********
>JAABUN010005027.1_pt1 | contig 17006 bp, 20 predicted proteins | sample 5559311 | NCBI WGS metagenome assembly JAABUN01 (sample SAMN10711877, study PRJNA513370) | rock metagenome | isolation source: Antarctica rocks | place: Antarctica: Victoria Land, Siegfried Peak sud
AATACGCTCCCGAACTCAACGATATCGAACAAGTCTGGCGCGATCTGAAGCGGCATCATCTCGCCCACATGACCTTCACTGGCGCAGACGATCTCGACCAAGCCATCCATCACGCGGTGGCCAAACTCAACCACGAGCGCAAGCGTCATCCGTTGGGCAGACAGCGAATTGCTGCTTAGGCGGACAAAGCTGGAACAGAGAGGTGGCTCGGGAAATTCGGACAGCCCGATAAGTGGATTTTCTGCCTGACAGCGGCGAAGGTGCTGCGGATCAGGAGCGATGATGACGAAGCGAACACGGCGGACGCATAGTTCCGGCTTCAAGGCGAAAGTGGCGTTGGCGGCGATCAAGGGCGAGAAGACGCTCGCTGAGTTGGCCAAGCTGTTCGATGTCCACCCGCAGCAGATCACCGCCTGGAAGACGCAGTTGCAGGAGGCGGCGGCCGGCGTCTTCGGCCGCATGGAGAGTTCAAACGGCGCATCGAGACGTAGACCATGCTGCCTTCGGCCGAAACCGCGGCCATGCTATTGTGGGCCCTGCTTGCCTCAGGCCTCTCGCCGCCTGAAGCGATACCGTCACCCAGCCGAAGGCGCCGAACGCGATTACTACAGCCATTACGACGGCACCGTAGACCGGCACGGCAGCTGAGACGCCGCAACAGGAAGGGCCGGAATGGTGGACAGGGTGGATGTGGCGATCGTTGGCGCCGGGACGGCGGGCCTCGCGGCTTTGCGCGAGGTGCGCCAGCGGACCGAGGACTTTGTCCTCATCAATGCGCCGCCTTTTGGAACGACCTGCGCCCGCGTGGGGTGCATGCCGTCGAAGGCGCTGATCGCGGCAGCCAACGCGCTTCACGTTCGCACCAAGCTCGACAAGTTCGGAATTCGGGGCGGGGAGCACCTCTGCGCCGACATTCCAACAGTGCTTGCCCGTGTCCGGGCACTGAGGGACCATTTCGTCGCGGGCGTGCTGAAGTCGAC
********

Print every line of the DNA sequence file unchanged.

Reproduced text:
>JAABUN010005027.1_pt1 | contig 17006 bp, 20 predicted proteins | sample 5559311 | NCBI WGS metagenome assembly JAABUN01 (sample SAMN10711877, study PRJNA513370) | rock metagenome | isolation source: Antarctica rocks | place: Antarctica: Victoria Land, Siegfried Peak sud
AATACGCTCCCGAACTCAACGATATCGAACAAGTCTGGCGCGATCTGAAGCGGCATCATCTCGCCCACATGACCTTCACTGGCGCAGACGATCTCGACCAAGCCATCCATCACGCGGTGGCCAAACTCAACCACGAGCGCAAGCGTCATCCGTTGGGCAGACAGCGAATTGCTGCTTAGGCGGACAAAGCTGGAACAGAGAGGTGGCTCGGGAAATTCGGACAGCCCGATAAGTGGATTTTCTGCCTGACAGCGGCGAAGGTGCTGCGGATCAGGAGCGATGATGACGAAGCGAACACGGCGGACGCATAGTTCCGGCTTCAAGGCGAAAGTGGCGTTGGCGGCGATCAAGGGCGAGAAGACGCTCGCTGAGTTGGCCAAGCTGTTCGATGTCCACCCGCAGCAGATCACCGCCTGGAAGACGCAGTTGCAGGAGGCGGCGGCCGGCGTCTTCGGCCGCATGGAGAGTTCAAACGGCGCATCGAGACGTAGACCATGCTGCCTTCGGCCGAAACCGCGGCCATGCTATTGTGGGCCCTGCTTGCCTCAGGCCTCTCGCCGCCTGAAGCGATACCGTCACCCAGCCGAAGGCGCCGAACGCGATTACTACAGCCATTACGACGGCACCGTAGACCGGCACGGCAGCTGAGACGCCGCAACAGGAAGGGCCGGAATGGTGGACAGGGTGGATGTGGCGATCGTTGGCGCCGGGACGGCGGGCCTCGCGGCTTTGCGCGAGGTGCGCCAGCGGACCGAGGACTTTGTCCTCATCAATGCGCCGCCTTTTGGAACGACCTGCGCCCGCGTGGGGTGCATGCCGTCGAAGGCGCTGATCGCGGCAGCCAACGCGCTTCACGTTCGCACCAAGCTCGACAAGTTCGGAATTCGGGGCGGGGAGCACCTCTGCGCCGACATTCCAACAGTGCTTGCCCGTGTCCGGGCACTGAGGGACCATTTCGTCGCGGGCGTGCTGAAGTCGAC